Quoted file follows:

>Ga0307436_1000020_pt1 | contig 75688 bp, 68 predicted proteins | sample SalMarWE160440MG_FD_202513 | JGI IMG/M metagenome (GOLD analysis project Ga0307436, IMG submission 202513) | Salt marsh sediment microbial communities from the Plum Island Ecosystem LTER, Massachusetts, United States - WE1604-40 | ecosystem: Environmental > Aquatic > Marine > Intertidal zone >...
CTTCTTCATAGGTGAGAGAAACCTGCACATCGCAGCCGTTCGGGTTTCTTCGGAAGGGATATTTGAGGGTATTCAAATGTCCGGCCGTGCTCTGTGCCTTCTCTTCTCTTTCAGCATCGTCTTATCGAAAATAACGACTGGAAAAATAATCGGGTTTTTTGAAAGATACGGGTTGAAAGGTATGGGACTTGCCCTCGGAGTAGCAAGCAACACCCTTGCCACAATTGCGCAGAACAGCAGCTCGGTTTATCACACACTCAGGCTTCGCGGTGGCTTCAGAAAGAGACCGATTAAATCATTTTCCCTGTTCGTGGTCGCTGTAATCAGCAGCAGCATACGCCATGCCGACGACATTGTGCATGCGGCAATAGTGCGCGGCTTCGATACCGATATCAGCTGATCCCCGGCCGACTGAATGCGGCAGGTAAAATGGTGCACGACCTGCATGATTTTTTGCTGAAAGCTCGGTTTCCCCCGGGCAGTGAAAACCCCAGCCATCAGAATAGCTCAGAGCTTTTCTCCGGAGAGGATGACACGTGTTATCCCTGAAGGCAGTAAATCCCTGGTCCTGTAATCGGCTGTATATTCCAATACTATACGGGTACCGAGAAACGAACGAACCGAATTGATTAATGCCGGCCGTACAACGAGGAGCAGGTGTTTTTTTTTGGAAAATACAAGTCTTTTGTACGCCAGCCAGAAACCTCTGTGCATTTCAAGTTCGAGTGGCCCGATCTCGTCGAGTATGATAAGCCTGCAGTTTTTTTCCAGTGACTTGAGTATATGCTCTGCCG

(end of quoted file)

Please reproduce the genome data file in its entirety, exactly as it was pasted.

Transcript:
>Ga0307436_1000020_pt1 | contig 75688 bp, 68 predicted proteins | sample SalMarWE160440MG_FD_202513 | JGI IMG/M metagenome (GOLD analysis project Ga0307436, IMG submission 202513) | Salt marsh sediment microbial communities from the Plum Island Ecosystem LTER, Massachusetts, United States - WE1604-40 | ecosystem: Environmental > Aquatic > Marine > Intertidal zone >...
CTTCTTCATAGGTGAGAGAAACCTGCACATCGCAGCCGTTCGGGTTTCTTCGGAAGGGATATTTGAGGGTATTCAAATGTCCGGCCGTGCTCTGTGCCTTCTCTTCTCTTTCAGCATCGTCTTATCGAAAATAACGACTGGAAAAATAATCGGGTTTTTTGAAAGATACGGGTTGAAAGGTATGGGACTTGCCCTCGGAGTAGCAAGCAACACCCTTGCCACAATTGCGCAGAACAGCAGCTCGGTTTATCACACACTCAGGCTTCGCGGTGGCTTCAGAAAGAGACCGATTAAATCATTTTCCCTGTTCGTGGTCGCTGTAATCAGCAGCAGCATACGCCATGCCGACGACATTGTGCATGCGGCAATAGTGCGCGGCTTCGATACCGATATCAGCTGATCCCCGGCCGACTGAATGCGGCAGGTAAAATGGTGCACGACCTGCATGATTTTTTGCTGAAAGCTCGGTTTCCCCCGGGCAGTGAAAACCCCAGCCATCAGAATAGCTCAGAGCTTTTCTCCGGAGAGGATGACACGTGTTATCCCTGAAGGCAGTAAATCCCTGGTCCTGTAATCGGCTGTATATTCCAATACTATACGGGTACCGAGAAACGAACGAACCGAATTGATTAATGCCGGCCGTACAACGAGGAGCAGGTGTTTTTTTTTGGAAAATACAAGTCTTTTGTACGCCAGCCAGAAACCTCTGTGCATTTCAAGTTCGAGTGGCCCGATCTCGTCGAGTATGATAAGCCTGCAGTTTTTTTCCAGTGACTTGAGTATATGCTCTGCCG